Last week, for the first time in history of the United Nations all member states got a chance to ask questions to candidates for UN Secretary-General, in a move designed to make the usually secretive selection process for the world’s top diplomatic post more transparent.
Ordinarily, the process for nominating a candidate would be in the hands of the P-5 (veto powers) in a secretive way. They are US, France, Russia, United Kingdom and China.
The P-5 would focus attention on the popularity of candidates with the General Assembly, and the winner could still be selected by Security Council in order to be formally recommended for election by the 193-member General Assembly.
However, the General Assembly vote has long been seen as a rubberstamp because the UN Security Council has the upper hand. This has been a practice for the last seven decades since the establishment of the United Nations.
Just from Tuesday through Thursday (last week), candidates fielded a series of questions from members of the General Assembly. So far, there are eight candidates vying to take over from Ban Ki-moon: half of them are women: UNESCO Director-General Irina Bokova of Bulgaria; former Croatian Foreign Minister Vesna Pusic; Moldova’s former Foreign Minister Natalia Gherman; and former New Zealand Prime Minister Helen Clark, who heads the UN Development Programme.
The men are: former Macedonian Foreign Minister Srgjan Kerim; Montenegro Foreign Minister Igor Luksic; former Slovenian President Danilo Turk; and former UN High Commissioner for Refugees Antonio Guterres.
For the first time in the history of the UN a big number of women has submitted their candidatures for the UN’s supremo job. Ever since the creation of the UN, no woman has had a change to take up this prominent position.
Actually, this is one of the world’s most high-profile jobs—hence one of the most coveted jobs. The UN Secretary-General Ban Ki-moon, a South Korean, ends his tenure later this year.
In my view, it doesn’t matter, whoever is elected, but he/she needs to have the right mix of proven experience of realities and challenges of developing countries. Most precisely, the incoming Secretary-General needs to prioritise the reform of the UN Security Council. Today, UN needs a new set of tools to face modern peace and security.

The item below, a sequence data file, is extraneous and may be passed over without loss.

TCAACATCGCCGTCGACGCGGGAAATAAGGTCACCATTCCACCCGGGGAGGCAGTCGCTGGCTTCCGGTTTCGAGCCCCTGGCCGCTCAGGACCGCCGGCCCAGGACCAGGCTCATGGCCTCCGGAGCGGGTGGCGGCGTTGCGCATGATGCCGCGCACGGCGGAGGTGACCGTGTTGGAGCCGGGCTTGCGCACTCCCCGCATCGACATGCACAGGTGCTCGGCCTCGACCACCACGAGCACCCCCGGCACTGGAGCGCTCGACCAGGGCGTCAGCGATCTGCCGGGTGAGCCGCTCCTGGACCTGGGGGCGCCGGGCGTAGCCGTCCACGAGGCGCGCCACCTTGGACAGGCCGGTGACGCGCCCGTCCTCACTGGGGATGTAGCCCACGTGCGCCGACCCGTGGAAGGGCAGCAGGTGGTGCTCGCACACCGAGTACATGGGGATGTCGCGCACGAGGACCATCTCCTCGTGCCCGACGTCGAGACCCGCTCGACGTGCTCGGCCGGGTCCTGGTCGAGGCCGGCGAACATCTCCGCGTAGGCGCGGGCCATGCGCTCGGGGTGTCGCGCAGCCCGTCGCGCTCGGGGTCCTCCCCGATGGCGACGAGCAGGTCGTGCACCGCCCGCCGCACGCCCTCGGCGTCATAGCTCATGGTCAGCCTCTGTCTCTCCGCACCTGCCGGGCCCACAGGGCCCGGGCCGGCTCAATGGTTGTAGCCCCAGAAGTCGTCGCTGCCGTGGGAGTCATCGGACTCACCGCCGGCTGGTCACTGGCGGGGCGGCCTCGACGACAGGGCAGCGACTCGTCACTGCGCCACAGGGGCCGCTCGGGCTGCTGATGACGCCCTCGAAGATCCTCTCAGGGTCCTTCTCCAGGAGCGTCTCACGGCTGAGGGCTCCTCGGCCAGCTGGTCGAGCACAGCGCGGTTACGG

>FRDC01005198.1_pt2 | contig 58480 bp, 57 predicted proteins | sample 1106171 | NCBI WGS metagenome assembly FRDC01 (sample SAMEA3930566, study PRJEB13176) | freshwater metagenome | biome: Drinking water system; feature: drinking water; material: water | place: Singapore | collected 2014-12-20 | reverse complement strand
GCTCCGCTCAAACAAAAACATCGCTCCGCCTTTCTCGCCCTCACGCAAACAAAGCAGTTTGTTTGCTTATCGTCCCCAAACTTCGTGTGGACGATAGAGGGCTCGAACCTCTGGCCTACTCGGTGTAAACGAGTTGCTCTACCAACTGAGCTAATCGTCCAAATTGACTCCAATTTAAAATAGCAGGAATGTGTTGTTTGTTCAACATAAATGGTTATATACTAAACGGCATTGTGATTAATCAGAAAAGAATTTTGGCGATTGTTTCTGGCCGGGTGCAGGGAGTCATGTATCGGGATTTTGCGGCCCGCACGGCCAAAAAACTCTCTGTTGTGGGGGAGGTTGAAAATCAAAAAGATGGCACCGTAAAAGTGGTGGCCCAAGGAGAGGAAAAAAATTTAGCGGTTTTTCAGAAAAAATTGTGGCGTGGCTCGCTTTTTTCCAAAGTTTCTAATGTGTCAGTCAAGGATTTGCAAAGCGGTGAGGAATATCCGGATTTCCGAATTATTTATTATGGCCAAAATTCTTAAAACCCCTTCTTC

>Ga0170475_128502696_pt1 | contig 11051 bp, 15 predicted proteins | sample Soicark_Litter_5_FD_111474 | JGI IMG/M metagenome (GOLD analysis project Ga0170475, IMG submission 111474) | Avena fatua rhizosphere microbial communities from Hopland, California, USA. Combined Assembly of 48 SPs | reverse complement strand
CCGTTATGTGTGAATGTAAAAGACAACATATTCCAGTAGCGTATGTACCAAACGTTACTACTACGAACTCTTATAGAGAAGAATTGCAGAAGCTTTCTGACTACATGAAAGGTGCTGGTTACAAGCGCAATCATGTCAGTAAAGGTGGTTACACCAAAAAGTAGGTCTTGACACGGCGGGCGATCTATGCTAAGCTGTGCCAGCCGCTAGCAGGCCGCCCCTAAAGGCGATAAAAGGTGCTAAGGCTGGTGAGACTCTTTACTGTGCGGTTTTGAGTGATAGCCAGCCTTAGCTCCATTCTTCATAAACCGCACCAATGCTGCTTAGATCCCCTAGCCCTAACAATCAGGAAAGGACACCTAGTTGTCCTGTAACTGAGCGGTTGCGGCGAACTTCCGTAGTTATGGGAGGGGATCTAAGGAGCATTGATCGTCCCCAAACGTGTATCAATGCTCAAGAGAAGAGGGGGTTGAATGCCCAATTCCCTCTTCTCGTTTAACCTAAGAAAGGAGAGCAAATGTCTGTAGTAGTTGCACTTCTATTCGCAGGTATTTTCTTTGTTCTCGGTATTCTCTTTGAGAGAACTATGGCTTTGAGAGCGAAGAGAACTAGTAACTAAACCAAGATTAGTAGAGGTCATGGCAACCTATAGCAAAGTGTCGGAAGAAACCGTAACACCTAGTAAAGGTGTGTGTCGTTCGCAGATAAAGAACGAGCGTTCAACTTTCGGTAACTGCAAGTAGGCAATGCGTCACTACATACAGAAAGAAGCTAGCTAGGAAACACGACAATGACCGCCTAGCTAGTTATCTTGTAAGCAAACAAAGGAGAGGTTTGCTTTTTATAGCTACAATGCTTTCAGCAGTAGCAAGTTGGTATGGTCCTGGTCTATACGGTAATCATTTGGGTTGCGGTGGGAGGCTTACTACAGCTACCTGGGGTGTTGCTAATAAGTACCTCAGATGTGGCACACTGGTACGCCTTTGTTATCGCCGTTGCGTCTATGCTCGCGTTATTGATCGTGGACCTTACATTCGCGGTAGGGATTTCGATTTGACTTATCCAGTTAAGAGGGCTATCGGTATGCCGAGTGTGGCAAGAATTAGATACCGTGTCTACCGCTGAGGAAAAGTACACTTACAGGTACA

At any rate, no change of the status quo unless the next S.G adds fresh impetus to the reform that has long been recommended. Unfortunately, all previous efforts to reform have been unsuccessful.
The P-5 have persistently resisted the amendment of the UN Charter to bar bringing on board other members.
This seems like a monopolistic business designed, presumably, to serve the self-interests of permanent members.
I tend to liken veto powers to a person possessing an ‘exclusive key’ to a room that can never be shared or fabricated by anyone else. That being said, no one else can have access to the key unless the person who possesses it decides to open for anyone he/she wants.
If the veto powers decide not to allow any other members on board—through wielding veto—no possibility of circumventing the UN Charter. Any amendment of the UN Charter, as set forth in Article 108 of the Charter, requires a vote of Two-Thirds of the members of the General Assembly, including all the permanent members of the Security Council.
As well known, the P-5, especially the USA, can use their hard lobbying tactics to persuade, or through vote-buying, some of the developing countries to vote against any move to bring on board other members to the P-5.
The Security Council’s checkered record of successes and setbacks gave rise to divergent questions regarding its effectiveness and legitimacy. Conventional critiques have identified either the Council’s insufficient power or inadequate representativeness as the source of its problem and generally have recommended enlargement of the Council’s permanent membership as the solution.
Arguably, the Council lacks power sufficient to fulfill its duty of maintaining international peace and security. For example, it has failed to resolve the crisis in Burundi, the Syrian war (which has become a dead-end), and the tension between Ukraine and Russia over the self-declared Donatsk and Lugansk People’s Republics.
More precisely, UNSC has two major problems: first, it is unrepresentative and lacking in geographic diversity.
Second, the veto powers enjoyed by the P-5 members creates a collective action problem in which the Council can only act effectively to address threats when the action would not threaten the interests of any of the permanent members.
The UN Charter, which was signed in 1945 in the shadow of the devastation of Second World War, has been amended three times but only with respect to membership rather than its substantive purposes. It is no longer reflective of the contemporary realties.
Thus, the next Secretary General needs to support two things in the reform of the Security Council: first, to increase the Council’s representativeness, especially of the developing world (Africa, South America and Asia).
Second, to ensure that it doesn’t impair its effectiveness.
The Council must modernise itself to remain relevant.
The writer is an international law expert.